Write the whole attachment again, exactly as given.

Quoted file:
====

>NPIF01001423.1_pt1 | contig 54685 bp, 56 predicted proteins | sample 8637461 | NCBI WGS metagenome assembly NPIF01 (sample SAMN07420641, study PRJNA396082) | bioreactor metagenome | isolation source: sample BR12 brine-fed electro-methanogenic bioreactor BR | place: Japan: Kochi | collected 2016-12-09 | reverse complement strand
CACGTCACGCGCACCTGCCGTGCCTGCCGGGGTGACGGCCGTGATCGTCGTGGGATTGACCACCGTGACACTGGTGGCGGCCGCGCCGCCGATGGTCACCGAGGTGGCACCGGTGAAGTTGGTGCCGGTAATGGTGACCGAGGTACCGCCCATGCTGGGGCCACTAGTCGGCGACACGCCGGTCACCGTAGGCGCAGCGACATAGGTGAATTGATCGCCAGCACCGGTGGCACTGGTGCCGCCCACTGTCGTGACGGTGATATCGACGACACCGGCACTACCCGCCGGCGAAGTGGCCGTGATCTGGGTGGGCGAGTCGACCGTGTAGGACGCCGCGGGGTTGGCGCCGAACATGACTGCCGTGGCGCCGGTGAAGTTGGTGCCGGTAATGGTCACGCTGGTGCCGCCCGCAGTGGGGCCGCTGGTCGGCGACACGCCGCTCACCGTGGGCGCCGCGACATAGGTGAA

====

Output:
>NPIF01001423.1_pt1 | contig 54685 bp, 56 predicted proteins | sample 8637461 | NCBI WGS metagenome assembly NPIF01 (sample SAMN07420641, study PRJNA396082) | bioreactor metagenome | isolation source: sample BR12 brine-fed electro-methanogenic bioreactor BR | place: Japan: Kochi | collected 2016-12-09 | reverse complement strand
CACGTCACGCGCACCTGCCGTGCCTGCCGGGGTGACGGCCGTGATCGTCGTGGGATTGACCACCGTGACACTGGTGGCGGCCGCGCCGCCGATGGTCACCGAGGTGGCACCGGTGAAGTTGGTGCCGGTAATGGTGACCGAGGTACCGCCCATGCTGGGGCCACTAGTCGGCGACACGCCGGTCACCGTAGGCGCAGCGACATAGGTGAATTGATCGCCAGCACCGGTGGCACTGGTGCCGCCCACTGTCGTGACGGTGATATCGACGACACCGGCACTACCCGCCGGCGAAGTGGCCGTGATCTGGGTGGGCGAGTCGACCGTGTAGGACGCCGCGGGGTTGGCGCCGAACATGACTGCCGTGGCGCCGGTGAAGTTGGTGCCGGTAATGGTCACGCTGGTGCCGCCCGCAGTGGGGCCGCTGGTCGGCGACACGCCGCTCACCGTGGGCGCCGCGACATAGGTGAA